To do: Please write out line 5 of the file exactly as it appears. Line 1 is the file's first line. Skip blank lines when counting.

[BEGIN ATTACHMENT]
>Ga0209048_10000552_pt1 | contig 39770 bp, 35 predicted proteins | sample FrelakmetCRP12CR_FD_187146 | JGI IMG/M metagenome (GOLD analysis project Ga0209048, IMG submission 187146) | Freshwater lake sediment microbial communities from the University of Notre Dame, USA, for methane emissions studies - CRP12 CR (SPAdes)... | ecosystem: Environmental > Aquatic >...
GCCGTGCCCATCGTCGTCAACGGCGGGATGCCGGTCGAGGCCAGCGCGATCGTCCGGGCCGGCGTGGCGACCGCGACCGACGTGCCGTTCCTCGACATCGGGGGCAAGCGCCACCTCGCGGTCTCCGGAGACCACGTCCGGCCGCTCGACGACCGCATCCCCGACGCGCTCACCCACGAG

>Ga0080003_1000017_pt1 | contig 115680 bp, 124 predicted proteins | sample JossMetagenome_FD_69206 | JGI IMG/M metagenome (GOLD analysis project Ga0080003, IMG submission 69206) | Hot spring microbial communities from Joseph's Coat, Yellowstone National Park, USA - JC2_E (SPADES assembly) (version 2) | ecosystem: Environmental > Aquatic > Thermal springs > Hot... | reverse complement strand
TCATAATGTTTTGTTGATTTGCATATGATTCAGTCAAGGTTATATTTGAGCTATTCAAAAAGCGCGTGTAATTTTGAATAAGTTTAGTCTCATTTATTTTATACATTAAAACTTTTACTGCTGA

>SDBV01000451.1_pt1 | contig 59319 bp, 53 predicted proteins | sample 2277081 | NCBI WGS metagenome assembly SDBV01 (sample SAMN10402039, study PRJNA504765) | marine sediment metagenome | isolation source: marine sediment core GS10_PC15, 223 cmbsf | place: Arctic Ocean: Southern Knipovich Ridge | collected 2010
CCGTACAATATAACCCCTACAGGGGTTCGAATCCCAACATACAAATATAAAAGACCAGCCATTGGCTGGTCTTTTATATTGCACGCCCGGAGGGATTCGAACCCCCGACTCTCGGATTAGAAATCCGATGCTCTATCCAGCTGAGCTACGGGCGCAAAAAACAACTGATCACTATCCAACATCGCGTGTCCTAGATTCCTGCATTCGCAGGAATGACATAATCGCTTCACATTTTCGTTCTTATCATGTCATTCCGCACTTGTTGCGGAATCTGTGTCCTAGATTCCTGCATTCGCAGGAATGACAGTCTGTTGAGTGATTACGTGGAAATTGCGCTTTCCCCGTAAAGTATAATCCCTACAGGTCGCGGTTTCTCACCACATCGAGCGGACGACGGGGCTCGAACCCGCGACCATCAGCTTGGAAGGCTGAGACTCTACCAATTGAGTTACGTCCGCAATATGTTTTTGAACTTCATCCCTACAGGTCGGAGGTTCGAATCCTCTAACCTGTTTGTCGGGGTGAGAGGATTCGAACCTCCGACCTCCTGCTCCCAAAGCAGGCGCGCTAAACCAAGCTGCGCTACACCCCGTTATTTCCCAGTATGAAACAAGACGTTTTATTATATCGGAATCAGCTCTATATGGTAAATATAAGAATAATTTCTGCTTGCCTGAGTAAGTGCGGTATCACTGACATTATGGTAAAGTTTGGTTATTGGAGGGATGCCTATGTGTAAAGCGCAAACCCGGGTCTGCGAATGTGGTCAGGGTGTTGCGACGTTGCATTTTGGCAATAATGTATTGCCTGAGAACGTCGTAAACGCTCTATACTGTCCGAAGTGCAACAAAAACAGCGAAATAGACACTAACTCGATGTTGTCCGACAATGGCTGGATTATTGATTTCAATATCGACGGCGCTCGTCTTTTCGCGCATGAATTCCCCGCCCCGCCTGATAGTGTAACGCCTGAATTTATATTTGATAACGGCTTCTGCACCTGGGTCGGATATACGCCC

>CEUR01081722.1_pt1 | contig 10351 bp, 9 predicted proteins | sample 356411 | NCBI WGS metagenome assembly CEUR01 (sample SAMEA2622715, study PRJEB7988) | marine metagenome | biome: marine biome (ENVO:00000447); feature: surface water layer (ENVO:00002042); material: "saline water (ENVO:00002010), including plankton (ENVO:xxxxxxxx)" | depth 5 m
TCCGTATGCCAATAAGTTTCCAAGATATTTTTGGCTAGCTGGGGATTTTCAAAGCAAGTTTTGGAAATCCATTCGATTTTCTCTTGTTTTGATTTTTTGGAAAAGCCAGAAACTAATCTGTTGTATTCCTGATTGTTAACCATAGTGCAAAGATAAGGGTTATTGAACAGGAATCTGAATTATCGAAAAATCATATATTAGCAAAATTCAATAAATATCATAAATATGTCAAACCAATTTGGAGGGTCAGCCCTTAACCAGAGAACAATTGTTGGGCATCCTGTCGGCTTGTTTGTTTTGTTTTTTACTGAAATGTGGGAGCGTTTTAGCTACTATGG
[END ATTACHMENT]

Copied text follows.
>SDBV01000451.1_pt1 | contig 59319 bp, 53 predicted proteins | sample 2277081 | NCBI WGS metagenome assembly SDBV01 (sample SAMN10402039, study PRJNA504765) | marine sediment metagenome | isolation source: marine sediment core GS10_PC15, 223 cmbsf | place: Arctic Ocean: Southern Knipovich Ridge | collected 2010